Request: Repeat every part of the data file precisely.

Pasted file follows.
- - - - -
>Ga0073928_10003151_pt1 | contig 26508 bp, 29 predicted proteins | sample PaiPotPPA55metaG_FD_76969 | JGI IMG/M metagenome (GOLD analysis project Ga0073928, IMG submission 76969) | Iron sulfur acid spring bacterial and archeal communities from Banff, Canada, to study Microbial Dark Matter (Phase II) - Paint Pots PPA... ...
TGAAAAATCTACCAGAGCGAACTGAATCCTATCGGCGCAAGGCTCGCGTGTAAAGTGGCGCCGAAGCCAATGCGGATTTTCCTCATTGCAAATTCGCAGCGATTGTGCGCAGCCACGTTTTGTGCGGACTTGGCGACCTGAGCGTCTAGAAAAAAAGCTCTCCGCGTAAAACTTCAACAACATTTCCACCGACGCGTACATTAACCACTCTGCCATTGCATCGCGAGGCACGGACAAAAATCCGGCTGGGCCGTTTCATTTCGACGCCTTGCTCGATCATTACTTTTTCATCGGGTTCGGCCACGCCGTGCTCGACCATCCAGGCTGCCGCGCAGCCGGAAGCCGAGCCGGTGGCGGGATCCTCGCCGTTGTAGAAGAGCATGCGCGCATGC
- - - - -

>Ga0073928_10003151_pt1 | contig 26508 bp, 29 predicted proteins | sample PaiPotPPA55metaG_FD_76969 | JGI IMG/M metagenome (GOLD analysis project Ga0073928, IMG submission 76969) | Iron sulfur acid spring bacterial and archeal communities from Banff, Canada, to study Microbial Dark Matter (Phase II) - Paint Pots PPA... ...
TGAAAAATCTACCAGAGCGAACTGAATCCTATCGGCGCAAGGCTCGCGTGTAAAGTGGCGCCGAAGCCAATGCGGATTTTCCTCATTGCAAATTCGCAGCGATTGTGCGCAGCCACGTTTTGTGCGGACTTGGCGACCTGAGCGTCTAGAAAAAAAGCTCTCCGCGTAAAACTTCAACAACATTTCCACCGACGCGTACATTAACCACTCTGCCATTGCATCGCGAGGCACGGACAAAAATCCGGCTGGGCCGTTTCATTTCGACGCCTTGCTCGATCATTACTTTTTCATCGGGTTCGGCCACGCCGTGCTCGACCATCCAGGCTGCCGCGCAGCCGGAAGCCGAGCCGGTGGCGGGATCCTCGCCGTTGTAGAAGAGCATGCGCGCATGC